in communications with our Board of Directors concerning our consolidated financial performance; and

 

   

in certain of our compensation plans as a performance measure for determining incentive compensation payments.

We encourage you to evaluate each adjustment and the reasons we consider them appropriate. In evaluating Adjusted EBITDA, you should be aware that in the future we may incur expenses similar to the adjustments in this presentation. Adjusted EBITDA is not a measure defined in accordance with US GAAP and should not be construed as an alternative to income from continuing operations, cash flows from operating activities or net income, as determined in accordance with US GAAP. A reconciliation of net income to Adjusted EBITDA is as follows:

 

     Three Months
Ended
June 30,
2019
    Six Months
Ended
June 30,
2019
    Three Months
Ended
June 30,
2018
    Six Months
Ended
June 30,
2018
 
     (In millions)  

Net loss

   $ (9.5   $ (43.6   $ (21.5   $ (18.7

Interest expense, net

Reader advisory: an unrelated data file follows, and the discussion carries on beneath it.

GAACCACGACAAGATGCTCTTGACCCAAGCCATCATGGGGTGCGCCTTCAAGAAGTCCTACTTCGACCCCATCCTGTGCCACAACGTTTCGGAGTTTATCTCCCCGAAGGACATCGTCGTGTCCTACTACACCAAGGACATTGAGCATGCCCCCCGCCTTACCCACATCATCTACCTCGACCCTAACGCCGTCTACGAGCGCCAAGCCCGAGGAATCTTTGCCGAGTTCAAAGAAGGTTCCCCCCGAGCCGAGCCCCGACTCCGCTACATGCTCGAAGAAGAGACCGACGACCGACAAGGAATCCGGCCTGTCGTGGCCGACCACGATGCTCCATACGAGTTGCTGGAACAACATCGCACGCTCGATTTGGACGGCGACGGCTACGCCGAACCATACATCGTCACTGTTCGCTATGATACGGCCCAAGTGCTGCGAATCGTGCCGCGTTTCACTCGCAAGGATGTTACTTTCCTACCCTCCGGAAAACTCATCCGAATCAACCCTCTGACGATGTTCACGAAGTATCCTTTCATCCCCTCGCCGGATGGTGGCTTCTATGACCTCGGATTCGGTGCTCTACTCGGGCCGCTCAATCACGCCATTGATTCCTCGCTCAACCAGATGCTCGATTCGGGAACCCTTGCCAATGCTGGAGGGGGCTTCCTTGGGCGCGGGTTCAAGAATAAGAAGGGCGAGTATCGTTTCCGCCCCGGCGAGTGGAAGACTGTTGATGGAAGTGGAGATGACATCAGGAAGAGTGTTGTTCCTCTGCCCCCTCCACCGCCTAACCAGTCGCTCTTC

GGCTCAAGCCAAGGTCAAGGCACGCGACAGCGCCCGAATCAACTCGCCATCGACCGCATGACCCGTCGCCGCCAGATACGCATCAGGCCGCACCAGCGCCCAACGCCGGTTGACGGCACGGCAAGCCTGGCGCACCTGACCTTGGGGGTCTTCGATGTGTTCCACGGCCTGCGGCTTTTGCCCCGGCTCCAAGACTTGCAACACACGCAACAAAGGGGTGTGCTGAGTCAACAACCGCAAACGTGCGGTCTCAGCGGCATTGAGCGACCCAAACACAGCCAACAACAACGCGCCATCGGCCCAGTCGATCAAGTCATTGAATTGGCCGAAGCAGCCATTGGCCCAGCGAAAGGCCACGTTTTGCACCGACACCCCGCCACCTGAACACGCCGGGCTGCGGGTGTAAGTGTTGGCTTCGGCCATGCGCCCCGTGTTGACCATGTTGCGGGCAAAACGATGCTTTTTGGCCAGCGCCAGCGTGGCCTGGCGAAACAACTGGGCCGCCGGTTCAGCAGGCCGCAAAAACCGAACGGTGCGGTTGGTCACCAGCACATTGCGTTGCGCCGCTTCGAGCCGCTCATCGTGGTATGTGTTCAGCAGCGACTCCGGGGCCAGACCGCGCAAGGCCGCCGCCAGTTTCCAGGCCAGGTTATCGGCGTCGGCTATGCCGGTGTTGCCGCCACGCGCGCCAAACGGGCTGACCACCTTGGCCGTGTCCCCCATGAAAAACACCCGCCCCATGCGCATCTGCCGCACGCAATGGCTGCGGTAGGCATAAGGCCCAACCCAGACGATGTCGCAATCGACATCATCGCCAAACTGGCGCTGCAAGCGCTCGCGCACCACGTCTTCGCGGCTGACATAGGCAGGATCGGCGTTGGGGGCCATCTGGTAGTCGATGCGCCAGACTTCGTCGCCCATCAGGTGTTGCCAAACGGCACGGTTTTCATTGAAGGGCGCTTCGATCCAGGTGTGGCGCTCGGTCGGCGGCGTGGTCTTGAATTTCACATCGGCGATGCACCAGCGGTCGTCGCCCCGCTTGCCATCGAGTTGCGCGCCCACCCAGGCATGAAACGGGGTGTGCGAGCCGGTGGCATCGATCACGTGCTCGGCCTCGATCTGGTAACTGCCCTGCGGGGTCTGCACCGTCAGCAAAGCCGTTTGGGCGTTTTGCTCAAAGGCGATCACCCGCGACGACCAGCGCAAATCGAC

5.1       10.2       5.1       10.2  

Income tax expense

     0.8       1.7       1.5       2.5  

Depreciation and amortization

     8.2       16.5       8.0       16.0  

EBITDA

   $ 4.6     $ (15.3   $ (6.9   $ 9.9  

Adjustments:

        

Restructuring and other charges(a)

     1.1       4.0       —         —    

Equity-based compensation expense(b)

     0.8       1.4       1.3       2.0  

Foreign currency loss, net(c)

     10.4       20.4       27.4       26.1  

Derivative valuation loss, net(d)

     0.1       0.1       1.6       1.7  

Restatement related gain(e)

     —         —         —         (0.8

Loss on early extinguishment of long-term borrowings, net(f)

     —         0.0       —         —    

Others(g)

     —         0.6       —         —    
  

 

 

   

 

 

   

 

 

   

 

 

 

Adjusted EBITDA

   $ 17.0     $ 11.3     $ 23.5     $ 39.0  
  

 

 

   

 

 

   

 

 

   

 

 

 

 

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(a)